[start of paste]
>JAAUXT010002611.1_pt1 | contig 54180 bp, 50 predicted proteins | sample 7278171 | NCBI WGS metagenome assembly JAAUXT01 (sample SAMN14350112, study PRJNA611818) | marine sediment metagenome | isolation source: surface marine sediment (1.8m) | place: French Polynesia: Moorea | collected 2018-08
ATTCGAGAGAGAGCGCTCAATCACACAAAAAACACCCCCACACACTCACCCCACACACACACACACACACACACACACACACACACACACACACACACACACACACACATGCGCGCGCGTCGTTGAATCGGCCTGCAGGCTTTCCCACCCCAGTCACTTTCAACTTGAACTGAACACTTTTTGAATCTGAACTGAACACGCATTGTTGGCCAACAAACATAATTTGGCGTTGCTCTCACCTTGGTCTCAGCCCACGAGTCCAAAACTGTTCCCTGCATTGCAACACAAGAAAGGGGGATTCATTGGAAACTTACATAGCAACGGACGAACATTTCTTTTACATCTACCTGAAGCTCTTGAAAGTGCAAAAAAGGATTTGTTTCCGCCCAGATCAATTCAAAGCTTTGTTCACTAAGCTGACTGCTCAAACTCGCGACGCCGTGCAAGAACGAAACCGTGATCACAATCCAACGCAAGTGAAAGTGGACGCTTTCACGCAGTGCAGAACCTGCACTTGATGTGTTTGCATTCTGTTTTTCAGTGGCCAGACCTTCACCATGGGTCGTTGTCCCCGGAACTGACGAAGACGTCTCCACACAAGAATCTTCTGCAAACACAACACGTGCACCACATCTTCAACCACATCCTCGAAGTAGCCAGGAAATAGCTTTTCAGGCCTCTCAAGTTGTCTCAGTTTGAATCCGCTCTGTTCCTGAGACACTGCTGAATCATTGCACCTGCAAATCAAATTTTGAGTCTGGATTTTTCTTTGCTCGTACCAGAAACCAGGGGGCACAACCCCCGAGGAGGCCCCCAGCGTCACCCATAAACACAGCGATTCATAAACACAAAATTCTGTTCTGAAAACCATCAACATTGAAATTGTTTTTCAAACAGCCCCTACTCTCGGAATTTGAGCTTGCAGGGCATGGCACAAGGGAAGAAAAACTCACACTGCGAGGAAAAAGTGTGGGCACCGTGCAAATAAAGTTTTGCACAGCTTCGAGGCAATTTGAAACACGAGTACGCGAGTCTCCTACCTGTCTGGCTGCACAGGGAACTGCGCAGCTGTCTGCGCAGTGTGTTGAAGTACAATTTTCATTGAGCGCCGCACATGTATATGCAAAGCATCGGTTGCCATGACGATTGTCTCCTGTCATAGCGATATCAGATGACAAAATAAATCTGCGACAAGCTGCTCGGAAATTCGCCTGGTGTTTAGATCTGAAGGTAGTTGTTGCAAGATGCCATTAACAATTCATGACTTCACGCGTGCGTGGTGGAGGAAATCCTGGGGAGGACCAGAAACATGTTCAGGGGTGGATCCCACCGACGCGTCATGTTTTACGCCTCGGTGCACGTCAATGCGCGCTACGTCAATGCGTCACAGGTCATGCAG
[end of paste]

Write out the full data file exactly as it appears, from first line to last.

>JAAUXT010002611.1_pt1 | contig 54180 bp, 50 predicted proteins | sample 7278171 | NCBI WGS metagenome assembly JAAUXT01 (sample SAMN14350112, study PRJNA611818) | marine sediment metagenome | isolation source: surface marine sediment (1.8m) | place: French Polynesia: Moorea | collected 2018-08
ATTCGAGAGAGAGCGCTCAATCACACAAAAAACACCCCCACACACTCACCCCACACACACACACACACACACACACACACACACACACACACACACACACACACACACATGCGCGCGCGTCGTTGAATCGGCCTGCAGGCTTTCCCACCCCAGTCACTTTCAACTTGAACTGAACACTTTTTGAATCTGAACTGAACACGCATTGTTGGCCAACAAACATAATTTGGCGTTGCTCTCACCTTGGTCTCAGCCCACGAGTCCAAAACTGTTCCCTGCATTGCAACACAAGAAAGGGGGATTCATTGGAAACTTACATAGCAACGGACGAACATTTCTTTTACATCTACCTGAAGCTCTTGAAAGTGCAAAAAAGGATTTGTTTCCGCCCAGATCAATTCAAAGCTTTGTTCACTAAGCTGACTGCTCAAACTCGCGACGCCGTGCAAGAACGAAACCGTGATCACAATCCAACGCAAGTGAAAGTGGACGCTTTCACGCAGTGCAGAACCTGCACTTGATGTGTTTGCATTCTGTTTTTCAGTGGCCAGACCTTCACCATGGGTCGTTGTCCCCGGAACTGACGAAGACGTCTCCACACAAGAATCTTCTGCAAACACAACACGTGCACCACATCTTCAACCACATCCTCGAAGTAGCCAGGAAATAGCTTTTCAGGCCTCTCAAGTTGTCTCAGTTTGAATCCGCTCTGTTCCTGAGACACTGCTGAATCATTGCACCTGCAAATCAAATTTTGAGTCTGGATTTTTCTTTGCTCGTACCAGAAACCAGGGGGCACAACCCCCGAGGAGGCCCCCAGCGTCACCCATAAACACAGCGATTCATAAACACAAAATTCTGTTCTGAAAACCATCAACATTGAAATTGTTTTTCAAACAGCCCCTACTCTCGGAATTTGAGCTTGCAGGGCATGGCACAAGGGAAGAAAAACTCACACTGCGAGGAAAAAGTGTGGGCACCGTGCAAATAAAGTTTTGCACAGCTTCGAGGCAATTTGAAACACGAGTACGCGAGTCTCCTACCTGTCTGGCTGCACAGGGAACTGCGCAGCTGTCTGCGCAGTGTGTTGAAGTACAATTTTCATTGAGCGCCGCACATGTATATGCAAAGCATCGGTTGCCATGACGATTGTCTCCTGTCATAGCGATATCAGATGACAAAATAAATCTGCGACAAGCTGCTCGGAAATTCGCCTGGTGTTTAGATCTGAAGGTAGTTGTTGCAAGATGCCATTAACAATTCATGACTTCACGCGTGCGTGGTGGAGGAAATCCTGGGGAGGACCAGAAACATGTTCAGGGGTGGATCCCACCGACGCGTCATGTTTTACGCCTCGGTGCACGTCAATGCGCGCTACGTCAATGCGTCACAGGTCATGCAG